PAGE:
In summary

A Trump administration move to reconsider a historic agreement on use of California desert land is ostensibly about renewable energy production, but undoing the plan could also open up sensitive desert land to off-road recreation, mining and livestock grazing.

The Trump administration today began a process to reconsider a plan that for the first time comprehensively designated where renewable energy development, recreation and conservation may take place across millions of acres in the California desert.

The Desert Renewable Energy Conservation Plan, codified in 2016, is an exhaustive inventory of public and private land sprawling across seven California counties.

The Interior Department said it took the action to comply with an executive order to maximize energy production on federal land. In the case of the Mojave Desert, that means fostering utility-scale solar and wind development.

The move is ostensibly about renewable energy production, but undoing the plan could also open up sensitive desert land to off-road recreation, mining and livestock grazing. The desert has been a battleground

Even though the agency cited California’s ambitious goals to ramp up renewable energy, state officials said that unraveling the plan was not necessary. The California Energy Commission, a state agency with a major role in developing the plan, said the state is on track to meet its renewable energy goals—and that taking the plan apart might have unintended consequences.

“A wholesale reopening of the Desert Renewable Energy Conservation Plan is not going to benefit anyone,” said Karen Douglas, a member of  the Energy Commission. “In the near term, it will reopen conflicts over renewable energy development, conservation, and other uses of the desert while creating a cloud of uncertainty over the California desert.”

The decision to revisit the plan and open up a 45-day comment period sparked frustration among the very groups that had spent eight years crafting the compromise.

Alex Daue, assistant director for energy and climate at The Wilderness Society, said the move “is a cynical attempt by the Trump administration to undermine both renewable energy and conservation.  Reopening the carefully crafted, balanced plan will only result in uncertainty, conflict and worse outcomes for renewable energy, recreation and conservation.”

Democratic U.S. Sen. Dianne Feinstein, long a champion of the California desert, said she questioned “the logic of reopening this carefully crafted compromise that was so recently settled. Scrapping the plan now is a complete waste of time and money, and I oppose this.”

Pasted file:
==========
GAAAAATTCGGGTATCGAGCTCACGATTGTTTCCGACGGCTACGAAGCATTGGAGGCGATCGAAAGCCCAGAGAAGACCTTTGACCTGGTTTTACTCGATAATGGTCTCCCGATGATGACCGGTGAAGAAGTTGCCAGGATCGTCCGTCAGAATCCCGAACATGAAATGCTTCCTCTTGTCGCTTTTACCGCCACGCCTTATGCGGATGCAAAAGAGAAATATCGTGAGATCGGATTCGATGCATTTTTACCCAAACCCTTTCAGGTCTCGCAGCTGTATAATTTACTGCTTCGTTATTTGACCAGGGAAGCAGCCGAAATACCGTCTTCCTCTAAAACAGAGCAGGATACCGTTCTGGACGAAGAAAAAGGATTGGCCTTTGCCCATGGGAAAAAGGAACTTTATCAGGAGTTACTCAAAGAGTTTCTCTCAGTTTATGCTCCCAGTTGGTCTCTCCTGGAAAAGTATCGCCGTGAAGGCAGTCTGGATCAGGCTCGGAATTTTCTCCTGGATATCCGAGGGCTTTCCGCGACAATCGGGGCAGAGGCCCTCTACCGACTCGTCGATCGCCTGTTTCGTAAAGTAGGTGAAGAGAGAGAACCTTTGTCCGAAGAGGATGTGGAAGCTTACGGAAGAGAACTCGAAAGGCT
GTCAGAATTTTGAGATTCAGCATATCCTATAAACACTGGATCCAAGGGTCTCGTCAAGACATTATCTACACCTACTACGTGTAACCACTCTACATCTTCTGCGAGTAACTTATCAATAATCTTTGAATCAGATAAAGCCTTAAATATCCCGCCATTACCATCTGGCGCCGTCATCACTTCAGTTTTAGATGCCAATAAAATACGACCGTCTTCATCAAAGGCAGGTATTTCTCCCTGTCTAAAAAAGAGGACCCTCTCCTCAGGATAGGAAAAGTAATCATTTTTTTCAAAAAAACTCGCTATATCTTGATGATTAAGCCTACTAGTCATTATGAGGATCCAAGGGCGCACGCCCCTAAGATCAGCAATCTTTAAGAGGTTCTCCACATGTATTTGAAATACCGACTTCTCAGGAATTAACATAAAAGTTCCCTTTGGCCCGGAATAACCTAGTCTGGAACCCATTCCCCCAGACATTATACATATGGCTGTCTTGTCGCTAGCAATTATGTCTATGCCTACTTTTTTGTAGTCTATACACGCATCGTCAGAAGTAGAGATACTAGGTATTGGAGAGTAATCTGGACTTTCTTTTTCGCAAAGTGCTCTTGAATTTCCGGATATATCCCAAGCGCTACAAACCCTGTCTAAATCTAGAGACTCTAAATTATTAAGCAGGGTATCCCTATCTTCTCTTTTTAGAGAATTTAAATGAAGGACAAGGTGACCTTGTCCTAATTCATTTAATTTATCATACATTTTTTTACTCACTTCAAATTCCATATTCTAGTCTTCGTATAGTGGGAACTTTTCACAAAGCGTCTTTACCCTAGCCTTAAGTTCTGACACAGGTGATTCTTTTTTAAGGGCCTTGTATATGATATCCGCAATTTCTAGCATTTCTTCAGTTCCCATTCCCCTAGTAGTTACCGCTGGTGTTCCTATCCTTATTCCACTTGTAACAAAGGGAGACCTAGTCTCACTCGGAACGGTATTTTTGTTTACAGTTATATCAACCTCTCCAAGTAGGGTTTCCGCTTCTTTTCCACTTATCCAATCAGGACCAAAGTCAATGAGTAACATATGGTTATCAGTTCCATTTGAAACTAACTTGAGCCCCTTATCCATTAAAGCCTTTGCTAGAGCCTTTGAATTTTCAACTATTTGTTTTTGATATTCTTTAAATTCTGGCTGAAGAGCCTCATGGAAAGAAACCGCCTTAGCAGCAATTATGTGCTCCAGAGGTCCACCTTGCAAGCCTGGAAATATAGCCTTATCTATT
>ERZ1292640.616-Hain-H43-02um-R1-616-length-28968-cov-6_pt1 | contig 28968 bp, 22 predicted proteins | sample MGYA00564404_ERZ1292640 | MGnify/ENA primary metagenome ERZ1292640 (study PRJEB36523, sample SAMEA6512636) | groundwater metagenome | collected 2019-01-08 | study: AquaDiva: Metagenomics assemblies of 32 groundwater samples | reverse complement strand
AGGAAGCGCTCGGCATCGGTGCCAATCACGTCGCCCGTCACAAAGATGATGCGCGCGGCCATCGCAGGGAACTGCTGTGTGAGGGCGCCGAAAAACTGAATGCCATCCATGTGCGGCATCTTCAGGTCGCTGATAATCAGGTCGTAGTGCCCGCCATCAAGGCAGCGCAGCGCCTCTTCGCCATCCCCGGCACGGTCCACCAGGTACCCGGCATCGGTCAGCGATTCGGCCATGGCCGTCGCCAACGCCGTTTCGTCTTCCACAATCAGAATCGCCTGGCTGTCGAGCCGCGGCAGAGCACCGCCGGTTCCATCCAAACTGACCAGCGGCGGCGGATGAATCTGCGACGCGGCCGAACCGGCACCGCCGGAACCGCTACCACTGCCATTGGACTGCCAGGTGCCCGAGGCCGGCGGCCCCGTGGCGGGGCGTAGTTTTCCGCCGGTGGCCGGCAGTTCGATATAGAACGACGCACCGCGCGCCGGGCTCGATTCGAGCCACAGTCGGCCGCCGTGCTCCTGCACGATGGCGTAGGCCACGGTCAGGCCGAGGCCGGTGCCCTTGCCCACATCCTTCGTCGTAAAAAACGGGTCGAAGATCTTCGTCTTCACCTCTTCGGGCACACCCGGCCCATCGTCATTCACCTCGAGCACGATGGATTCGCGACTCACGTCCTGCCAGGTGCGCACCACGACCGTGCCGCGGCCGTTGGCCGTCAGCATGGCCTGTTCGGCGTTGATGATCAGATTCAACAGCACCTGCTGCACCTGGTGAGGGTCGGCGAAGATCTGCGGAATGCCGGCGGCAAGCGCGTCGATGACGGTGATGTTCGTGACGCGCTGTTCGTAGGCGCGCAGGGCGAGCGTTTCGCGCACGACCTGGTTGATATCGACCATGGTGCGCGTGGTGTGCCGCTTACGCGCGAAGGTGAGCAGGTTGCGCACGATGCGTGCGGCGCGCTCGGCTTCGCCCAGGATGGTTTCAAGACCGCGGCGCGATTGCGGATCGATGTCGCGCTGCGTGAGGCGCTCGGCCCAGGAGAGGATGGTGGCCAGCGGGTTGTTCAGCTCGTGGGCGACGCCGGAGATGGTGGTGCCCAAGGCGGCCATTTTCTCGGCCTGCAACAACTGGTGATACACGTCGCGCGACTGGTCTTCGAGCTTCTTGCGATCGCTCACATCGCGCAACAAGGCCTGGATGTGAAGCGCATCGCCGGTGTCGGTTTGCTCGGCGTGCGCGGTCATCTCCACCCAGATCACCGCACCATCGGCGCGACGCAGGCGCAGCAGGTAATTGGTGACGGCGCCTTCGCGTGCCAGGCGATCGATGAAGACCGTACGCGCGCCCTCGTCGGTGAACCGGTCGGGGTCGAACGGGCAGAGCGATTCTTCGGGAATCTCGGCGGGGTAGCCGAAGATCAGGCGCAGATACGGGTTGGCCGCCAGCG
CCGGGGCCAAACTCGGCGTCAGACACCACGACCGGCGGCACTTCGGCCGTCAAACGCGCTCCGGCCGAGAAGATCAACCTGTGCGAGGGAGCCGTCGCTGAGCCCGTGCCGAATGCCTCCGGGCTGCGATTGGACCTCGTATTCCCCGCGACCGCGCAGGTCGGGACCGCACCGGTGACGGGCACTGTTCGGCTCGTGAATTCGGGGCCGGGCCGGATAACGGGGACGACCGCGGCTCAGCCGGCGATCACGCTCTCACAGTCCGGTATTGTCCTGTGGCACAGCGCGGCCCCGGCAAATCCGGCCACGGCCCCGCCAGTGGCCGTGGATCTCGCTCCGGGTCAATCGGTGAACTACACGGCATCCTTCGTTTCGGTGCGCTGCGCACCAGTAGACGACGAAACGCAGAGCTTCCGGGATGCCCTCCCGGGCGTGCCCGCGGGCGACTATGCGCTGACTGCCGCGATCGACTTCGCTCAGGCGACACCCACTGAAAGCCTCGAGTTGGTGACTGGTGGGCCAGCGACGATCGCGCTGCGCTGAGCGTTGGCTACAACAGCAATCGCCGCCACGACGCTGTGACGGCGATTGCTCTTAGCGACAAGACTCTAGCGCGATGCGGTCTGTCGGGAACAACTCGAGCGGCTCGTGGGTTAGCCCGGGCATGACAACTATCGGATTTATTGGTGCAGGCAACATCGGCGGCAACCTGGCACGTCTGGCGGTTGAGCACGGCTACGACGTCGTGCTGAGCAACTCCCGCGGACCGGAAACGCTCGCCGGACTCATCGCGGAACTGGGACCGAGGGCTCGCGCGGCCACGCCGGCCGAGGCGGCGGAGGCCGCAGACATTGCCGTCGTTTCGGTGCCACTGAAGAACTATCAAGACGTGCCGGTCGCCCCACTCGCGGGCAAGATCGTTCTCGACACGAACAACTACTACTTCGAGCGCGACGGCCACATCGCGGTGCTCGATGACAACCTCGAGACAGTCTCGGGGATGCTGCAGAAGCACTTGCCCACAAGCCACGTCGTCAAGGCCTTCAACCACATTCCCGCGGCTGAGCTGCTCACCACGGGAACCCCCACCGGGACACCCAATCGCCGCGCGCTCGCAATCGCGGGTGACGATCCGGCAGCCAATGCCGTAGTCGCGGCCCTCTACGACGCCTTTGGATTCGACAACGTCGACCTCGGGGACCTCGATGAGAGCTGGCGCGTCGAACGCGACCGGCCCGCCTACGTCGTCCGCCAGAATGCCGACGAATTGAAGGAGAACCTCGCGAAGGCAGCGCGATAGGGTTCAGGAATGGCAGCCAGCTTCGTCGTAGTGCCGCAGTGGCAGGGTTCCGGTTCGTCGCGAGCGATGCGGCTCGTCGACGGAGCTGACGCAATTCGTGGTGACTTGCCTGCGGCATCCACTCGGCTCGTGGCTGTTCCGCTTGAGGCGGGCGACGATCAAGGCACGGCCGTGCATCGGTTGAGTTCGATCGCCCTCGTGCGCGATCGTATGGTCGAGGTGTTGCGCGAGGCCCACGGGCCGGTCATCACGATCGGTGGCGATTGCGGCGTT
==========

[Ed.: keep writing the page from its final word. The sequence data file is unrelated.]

The agreement parsed the Mojave into categories according to use: nearly 4 million acres were set aside for permanent protection, an additional 1.4 million were identified for “critical environmental concern” and some 388,00 acres —7 percent of the available land—were given over to renewable energy development.

In a statement released by the federal Bureau of Land Management, Principal Deputy Assistant Secretary for Land and Minerals Katharine MacGregor said: “We need to reduce burdens on all domestic energy development, including solar, wind and other renewables.”

Critics call that a mixed message. Last week the Trump administration dealt a blow to the solar industry by imposing stiff tariffs on imported solar panels and cells, which are used in the bulk of installations in the United States. And the Interior Department’s current budget proposal calls for cutting half of the federal bureau’s renewable energy budget, and nearly 72 percent of the funding for the department’s clean energy research.

The desert plan took nearly a decade to hammer out and brought a host of bickering parties to the negotiating table: local, state and federal land managers, desert biologists and archeologists, environmental groups, mining interests, solar and wind firms, recreation and off-road enthusiasts, Native American tribes and the military. Never before had county planners, state bureaucrats, federal land managers and Army officers coordinated their land-use efforts, taking into consideration endangered species, the needs of industry and the rights of those who flock to the vast desert for recreation.

What emerged was an unusual agreement, nearly as complicated as its name. The full plan covers more than 22 million acres in the California desert, but only about half of that, representing federal lands, is being reconsidered.

Guided by the land-use maxim of finding the “highest and best use” of each acre, the plan was designed to find a place for all activities, energy production, recreation and conservation.

Energy developers were drawn to the the agreement because it directed them to areas where there would be fewer conflicts and smoother, faster environmental reviews. But some warn that the certainty the current plan provides may be lost by the Trump administration’s move.

“It could put the brakes on responsible development in the desert and sends the wrong signal to developers,” said Laura Crane, director of the California Lands Network Program at the Nature Conservancy.

The California Wind Energy Association, however, this week released a map indicating that wind developers were shut out of prime areas under the adopted plan, which afforded more room for solar farms.

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Julie Cart joined CalMatters as a projects and environment reporter in 2016 after a long career at the Los Angeles Times, where she held many positions: sportswriter, national correspondent and environment...